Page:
Finished the simple details on the saddle and have the horn stuck in place temporarily. It may need to be cut down a bit more. I would normally do the stirrups, but you can’t see many saddle details when the rider is mounted. I used a stoning technique on the cowboy’s chaps to try and give the effect of angora or goat-skin chaps….may need to do it a bit heavier. “Stoning” is a process of using a dremel or other rotary tool with an abrasive wheel or cyl...
He’s starting to look like a horse now, with the muscle groups indicated. I spent quite a bit of time getting the spacing better between the legs and defining the groups of muscles around the legs. A technique I like is to carve the lines and then to sand them so that you get a flowing muscle look instead of something defined by a line cut into the surface. I like to use my veiners for this and then carve or sand the edges back up to the center. Here are a few pictures. When ...
I have spent several days working on the feet and legs and finally have the body ready for glue-up. As mentioned in the previous installment, the body is made of two separate pieces to make it easier to carve certain portions and to orient the grain for strength. It is definitely easier to carve and shape the interior portions of the legs and the legs are one of the more difficult elements to carve. They are somewhat delicate because of the thin-ness and you have to support them carefully...
We have the honor of creating these beautiful Methodist flames to be placed on the back wall, behind the sanctuary stage. Constructed of solid red oak hardwoods, the overall sizes of the flames are 3” thick by 48”wide and 168” long. The oak was glued together at different angles, to create a unique woodgrain appearance. Hand shaping and carved using a power grinder to create the flame motif. Stained with a red aniline dye and finished with a pre-catalyzed furniture fin...
If you’re a crab or a seagull on the Washington coast, there is one guy that has just become a part of the coastal scenery. His rugged figure just blends into the coastline. Blending in is helped by the fact that he’s usually lugging around a piece of drift wood that is commonplace on the inlet near Tokeland. His bent form under the weight of the wet wood perfectly mimics the shape of the gnarled piece he carries. (Read the rest of the artical at http://roguefineliving.com/)
I found some images for mechanical horses and blowing one up to full 8×10 size appears to be proportioned correctly for my carving. I am using Lynn Doughty’s carving technique for horses. Basically the horse is made of several separate pieces of wood so that the grain can be properly oriented to strengthen delicate areas. And it also makes certain areas easier to carve! The grain in this piece is running from front to back because the legs are extended rather than being in a s...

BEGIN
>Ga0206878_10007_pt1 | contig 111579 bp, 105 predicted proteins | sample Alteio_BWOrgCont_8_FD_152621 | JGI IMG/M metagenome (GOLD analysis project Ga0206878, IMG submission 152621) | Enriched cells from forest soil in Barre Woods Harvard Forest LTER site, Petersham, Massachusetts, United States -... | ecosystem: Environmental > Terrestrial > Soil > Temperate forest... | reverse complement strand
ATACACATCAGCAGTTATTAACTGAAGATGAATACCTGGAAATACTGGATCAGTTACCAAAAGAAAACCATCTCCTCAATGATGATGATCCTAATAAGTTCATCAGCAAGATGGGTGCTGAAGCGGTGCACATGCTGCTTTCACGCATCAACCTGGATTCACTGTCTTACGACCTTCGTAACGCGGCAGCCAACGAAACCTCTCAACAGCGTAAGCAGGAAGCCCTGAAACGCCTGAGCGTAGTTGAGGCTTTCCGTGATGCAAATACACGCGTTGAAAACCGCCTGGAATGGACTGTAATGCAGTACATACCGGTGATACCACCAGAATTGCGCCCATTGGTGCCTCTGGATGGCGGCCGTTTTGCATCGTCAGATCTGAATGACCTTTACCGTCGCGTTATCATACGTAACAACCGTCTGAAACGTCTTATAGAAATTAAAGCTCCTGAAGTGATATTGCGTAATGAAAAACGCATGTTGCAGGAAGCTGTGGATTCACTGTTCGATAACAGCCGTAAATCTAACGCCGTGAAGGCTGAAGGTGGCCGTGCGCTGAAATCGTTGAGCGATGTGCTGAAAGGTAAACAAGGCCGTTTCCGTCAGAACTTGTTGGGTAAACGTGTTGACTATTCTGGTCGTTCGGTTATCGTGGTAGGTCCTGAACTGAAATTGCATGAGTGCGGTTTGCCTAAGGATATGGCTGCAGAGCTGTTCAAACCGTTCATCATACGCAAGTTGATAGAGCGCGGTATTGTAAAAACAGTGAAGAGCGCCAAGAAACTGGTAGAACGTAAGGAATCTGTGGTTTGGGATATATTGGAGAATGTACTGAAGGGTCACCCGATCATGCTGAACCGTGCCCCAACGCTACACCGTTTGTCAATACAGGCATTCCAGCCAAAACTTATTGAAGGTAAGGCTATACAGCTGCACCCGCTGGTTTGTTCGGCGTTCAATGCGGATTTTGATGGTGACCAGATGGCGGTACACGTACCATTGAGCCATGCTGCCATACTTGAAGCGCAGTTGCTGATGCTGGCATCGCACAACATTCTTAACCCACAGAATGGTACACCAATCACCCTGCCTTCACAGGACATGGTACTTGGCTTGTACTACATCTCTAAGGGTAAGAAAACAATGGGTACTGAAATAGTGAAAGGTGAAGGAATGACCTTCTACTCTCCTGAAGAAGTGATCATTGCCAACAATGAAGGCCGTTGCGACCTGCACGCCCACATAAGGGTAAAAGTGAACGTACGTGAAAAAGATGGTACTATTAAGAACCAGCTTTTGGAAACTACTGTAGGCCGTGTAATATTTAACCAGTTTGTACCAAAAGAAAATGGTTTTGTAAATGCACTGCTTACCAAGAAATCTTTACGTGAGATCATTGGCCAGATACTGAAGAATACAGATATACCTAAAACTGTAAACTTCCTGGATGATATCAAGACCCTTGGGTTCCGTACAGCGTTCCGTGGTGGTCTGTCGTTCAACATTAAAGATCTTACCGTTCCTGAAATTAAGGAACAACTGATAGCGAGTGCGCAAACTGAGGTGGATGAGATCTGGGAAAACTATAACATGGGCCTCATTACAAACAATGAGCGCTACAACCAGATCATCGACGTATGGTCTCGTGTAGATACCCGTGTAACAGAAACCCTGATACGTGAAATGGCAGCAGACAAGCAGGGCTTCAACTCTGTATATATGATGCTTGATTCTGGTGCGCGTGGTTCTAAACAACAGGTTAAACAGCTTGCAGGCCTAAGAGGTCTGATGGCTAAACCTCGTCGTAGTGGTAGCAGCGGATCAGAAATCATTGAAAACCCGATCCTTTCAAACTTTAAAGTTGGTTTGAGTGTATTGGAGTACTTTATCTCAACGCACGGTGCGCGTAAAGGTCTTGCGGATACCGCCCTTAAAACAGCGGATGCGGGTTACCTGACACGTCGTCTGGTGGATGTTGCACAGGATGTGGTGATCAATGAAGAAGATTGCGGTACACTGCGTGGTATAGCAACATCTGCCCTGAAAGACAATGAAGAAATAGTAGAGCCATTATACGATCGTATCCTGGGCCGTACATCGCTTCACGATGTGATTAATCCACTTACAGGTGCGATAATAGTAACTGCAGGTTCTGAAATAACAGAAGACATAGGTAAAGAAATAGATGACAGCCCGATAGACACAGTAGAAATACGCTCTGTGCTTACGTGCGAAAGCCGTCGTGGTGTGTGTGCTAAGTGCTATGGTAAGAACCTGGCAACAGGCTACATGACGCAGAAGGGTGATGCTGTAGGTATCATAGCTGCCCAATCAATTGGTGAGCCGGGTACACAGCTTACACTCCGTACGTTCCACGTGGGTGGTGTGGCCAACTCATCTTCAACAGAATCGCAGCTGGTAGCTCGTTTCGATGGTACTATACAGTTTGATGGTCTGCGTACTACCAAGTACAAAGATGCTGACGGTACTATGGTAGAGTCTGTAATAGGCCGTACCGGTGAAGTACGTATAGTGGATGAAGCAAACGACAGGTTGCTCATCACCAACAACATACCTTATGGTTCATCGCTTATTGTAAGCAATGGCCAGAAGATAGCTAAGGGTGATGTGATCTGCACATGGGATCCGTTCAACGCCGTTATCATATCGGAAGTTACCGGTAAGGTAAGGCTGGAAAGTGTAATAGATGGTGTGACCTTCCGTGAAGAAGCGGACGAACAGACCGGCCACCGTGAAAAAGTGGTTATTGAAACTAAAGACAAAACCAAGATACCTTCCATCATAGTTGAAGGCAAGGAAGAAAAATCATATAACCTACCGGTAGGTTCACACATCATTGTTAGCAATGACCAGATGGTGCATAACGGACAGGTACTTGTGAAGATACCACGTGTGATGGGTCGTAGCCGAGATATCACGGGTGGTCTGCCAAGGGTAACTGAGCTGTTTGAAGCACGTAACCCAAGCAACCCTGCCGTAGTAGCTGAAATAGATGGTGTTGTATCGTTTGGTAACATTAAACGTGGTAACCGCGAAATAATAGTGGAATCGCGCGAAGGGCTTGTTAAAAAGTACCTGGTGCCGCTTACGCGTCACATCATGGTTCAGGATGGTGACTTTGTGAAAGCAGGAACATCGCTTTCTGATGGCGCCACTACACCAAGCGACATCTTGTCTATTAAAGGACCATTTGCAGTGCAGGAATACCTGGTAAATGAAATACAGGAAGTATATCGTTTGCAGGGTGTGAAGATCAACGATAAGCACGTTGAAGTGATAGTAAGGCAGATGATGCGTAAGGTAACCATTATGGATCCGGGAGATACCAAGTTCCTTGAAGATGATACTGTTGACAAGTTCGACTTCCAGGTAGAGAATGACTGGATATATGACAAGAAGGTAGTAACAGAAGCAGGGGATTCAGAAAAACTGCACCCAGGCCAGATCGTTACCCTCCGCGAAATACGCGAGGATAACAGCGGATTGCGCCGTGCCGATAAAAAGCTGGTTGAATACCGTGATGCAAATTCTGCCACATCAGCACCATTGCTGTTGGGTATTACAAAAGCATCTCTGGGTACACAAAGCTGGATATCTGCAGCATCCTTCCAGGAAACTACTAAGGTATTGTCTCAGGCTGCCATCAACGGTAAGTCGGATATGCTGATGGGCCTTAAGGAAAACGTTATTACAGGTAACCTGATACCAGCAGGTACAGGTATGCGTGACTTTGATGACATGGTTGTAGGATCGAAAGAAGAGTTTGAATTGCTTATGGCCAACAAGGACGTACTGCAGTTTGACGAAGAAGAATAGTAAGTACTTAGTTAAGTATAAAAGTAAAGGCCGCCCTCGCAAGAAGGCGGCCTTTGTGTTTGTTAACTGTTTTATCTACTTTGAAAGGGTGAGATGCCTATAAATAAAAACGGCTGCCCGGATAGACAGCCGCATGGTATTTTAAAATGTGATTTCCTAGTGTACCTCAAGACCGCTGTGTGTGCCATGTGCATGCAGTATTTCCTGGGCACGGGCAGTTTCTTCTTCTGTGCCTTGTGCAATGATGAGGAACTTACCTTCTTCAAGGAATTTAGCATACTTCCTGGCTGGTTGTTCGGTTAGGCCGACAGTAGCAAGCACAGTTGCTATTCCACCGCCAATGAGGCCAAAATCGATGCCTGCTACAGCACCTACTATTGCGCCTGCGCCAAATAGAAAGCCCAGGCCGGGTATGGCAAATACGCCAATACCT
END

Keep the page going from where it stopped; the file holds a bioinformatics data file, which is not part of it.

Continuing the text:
I have had an interest in automata (A self-operating machine or mechanism) since making a limberjack machine a few years ago. I have wanted to create a machine that incorporated caricatures that I carved and that would be fun to look at, an animated toy of sorts. A well-known carver I admire, Lynn Doughty, suggests that you should strive to make your work stand out, to attract attention, and draw people in. So, I felt a carving that moved would be something different, something that makes yo...
Ok, I’ve been busy with life and could only get to the violin as weather permitted, that is until I insulated the garage and installed an IR heat lamp which takes the chill off the air. This is the maple back. I’ve carved guides using templates I made out of aluminum. After aligning the guides to the plate surface it’s a simple matter of carving away the excess and blending. There are 6 templates. 1 through 5 are horizontal left to right with the last spanning the length....
I’ve had an old heavy barn beam, for some time now, and have wanted to fabricate a couple ornamental carved brackets to hold it up. Here is the start of the first bracket. It is modeled after an Atlantes which is an architectural adornment.
We in this country will never see the carving like Europe has. Carvings in Europe were mostly made for churches and back then the church was everything to the people so most of what they earned went to the church hence the church could afford these elaborate carvings. We did get to visit a Swiss carving school in Brienz, Huggler Woodcarvings.
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